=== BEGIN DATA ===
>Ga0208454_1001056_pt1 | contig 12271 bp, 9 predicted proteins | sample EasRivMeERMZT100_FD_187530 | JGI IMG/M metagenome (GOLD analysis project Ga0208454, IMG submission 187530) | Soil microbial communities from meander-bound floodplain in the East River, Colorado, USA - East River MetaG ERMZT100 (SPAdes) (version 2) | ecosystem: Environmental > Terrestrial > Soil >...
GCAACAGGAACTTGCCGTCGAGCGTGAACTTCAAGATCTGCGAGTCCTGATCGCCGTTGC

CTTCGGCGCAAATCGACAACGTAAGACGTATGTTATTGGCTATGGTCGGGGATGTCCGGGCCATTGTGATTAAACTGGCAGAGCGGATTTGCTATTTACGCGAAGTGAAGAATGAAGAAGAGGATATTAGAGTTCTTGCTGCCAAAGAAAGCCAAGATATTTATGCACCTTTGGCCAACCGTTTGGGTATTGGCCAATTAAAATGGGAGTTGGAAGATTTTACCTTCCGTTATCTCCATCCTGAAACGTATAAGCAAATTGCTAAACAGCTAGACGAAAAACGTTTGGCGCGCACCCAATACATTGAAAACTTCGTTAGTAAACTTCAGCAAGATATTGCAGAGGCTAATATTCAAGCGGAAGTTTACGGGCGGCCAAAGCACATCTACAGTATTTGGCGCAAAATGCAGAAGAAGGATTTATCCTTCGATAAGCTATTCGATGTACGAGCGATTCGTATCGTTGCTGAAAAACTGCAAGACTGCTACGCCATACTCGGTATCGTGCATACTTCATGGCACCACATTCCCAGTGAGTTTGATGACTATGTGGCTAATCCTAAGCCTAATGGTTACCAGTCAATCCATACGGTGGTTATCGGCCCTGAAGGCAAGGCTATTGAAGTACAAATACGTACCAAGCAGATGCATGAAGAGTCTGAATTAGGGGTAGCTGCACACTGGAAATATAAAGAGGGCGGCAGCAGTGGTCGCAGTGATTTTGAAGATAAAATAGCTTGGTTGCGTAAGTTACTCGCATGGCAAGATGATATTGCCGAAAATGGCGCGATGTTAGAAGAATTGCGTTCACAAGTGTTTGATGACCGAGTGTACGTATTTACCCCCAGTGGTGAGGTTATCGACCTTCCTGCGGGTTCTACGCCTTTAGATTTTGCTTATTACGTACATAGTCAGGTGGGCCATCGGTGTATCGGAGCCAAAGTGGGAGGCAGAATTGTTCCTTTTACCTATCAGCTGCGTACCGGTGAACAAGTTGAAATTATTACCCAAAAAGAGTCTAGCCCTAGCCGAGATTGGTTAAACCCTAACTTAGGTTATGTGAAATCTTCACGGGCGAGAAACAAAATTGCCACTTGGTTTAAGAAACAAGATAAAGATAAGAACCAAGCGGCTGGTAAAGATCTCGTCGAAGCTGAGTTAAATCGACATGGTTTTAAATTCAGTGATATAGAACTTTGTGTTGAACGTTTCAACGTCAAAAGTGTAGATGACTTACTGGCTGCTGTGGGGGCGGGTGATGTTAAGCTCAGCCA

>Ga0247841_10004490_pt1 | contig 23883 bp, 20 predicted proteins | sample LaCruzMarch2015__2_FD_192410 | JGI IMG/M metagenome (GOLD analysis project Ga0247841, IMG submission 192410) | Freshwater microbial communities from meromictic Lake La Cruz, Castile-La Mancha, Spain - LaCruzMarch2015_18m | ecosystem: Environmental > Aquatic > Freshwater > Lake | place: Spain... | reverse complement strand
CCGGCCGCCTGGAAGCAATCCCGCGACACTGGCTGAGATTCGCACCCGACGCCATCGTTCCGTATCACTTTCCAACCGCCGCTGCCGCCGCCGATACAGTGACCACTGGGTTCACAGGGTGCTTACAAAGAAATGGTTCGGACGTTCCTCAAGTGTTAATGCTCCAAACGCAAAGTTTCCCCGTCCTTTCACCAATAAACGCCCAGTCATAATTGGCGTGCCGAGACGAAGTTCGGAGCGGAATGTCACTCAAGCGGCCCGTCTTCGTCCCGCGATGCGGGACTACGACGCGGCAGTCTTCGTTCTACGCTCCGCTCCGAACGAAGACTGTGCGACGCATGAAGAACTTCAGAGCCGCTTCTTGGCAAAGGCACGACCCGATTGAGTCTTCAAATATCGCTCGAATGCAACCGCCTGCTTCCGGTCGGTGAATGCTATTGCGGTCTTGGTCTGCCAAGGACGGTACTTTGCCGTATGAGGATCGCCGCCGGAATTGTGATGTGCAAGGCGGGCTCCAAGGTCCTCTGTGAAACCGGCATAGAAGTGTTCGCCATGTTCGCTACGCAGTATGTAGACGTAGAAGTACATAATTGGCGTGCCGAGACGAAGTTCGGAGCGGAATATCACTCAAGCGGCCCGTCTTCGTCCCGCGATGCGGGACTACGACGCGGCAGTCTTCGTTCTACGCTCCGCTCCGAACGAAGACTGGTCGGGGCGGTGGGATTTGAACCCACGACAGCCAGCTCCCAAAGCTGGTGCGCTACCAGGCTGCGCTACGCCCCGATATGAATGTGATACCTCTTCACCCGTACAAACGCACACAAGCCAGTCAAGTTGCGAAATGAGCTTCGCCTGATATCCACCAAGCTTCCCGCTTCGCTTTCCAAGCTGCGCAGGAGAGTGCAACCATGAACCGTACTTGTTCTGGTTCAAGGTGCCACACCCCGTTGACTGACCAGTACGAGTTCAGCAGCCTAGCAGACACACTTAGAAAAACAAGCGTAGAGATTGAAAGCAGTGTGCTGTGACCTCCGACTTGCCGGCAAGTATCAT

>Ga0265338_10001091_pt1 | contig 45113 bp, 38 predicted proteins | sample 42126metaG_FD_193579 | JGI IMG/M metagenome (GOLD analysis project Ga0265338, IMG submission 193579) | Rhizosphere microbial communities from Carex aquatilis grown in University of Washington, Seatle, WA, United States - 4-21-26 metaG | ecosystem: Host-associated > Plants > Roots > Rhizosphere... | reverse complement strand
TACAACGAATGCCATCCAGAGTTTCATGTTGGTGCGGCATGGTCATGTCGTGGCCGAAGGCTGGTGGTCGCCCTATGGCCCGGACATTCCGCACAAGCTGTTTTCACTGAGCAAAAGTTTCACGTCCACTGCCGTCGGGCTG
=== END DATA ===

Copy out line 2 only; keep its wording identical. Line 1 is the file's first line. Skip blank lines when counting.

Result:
GCAACAGGAACTTGCCGTCGAGCGTGAACTTCAAGATCTGCGAGTCCTGATCGCCGTTGC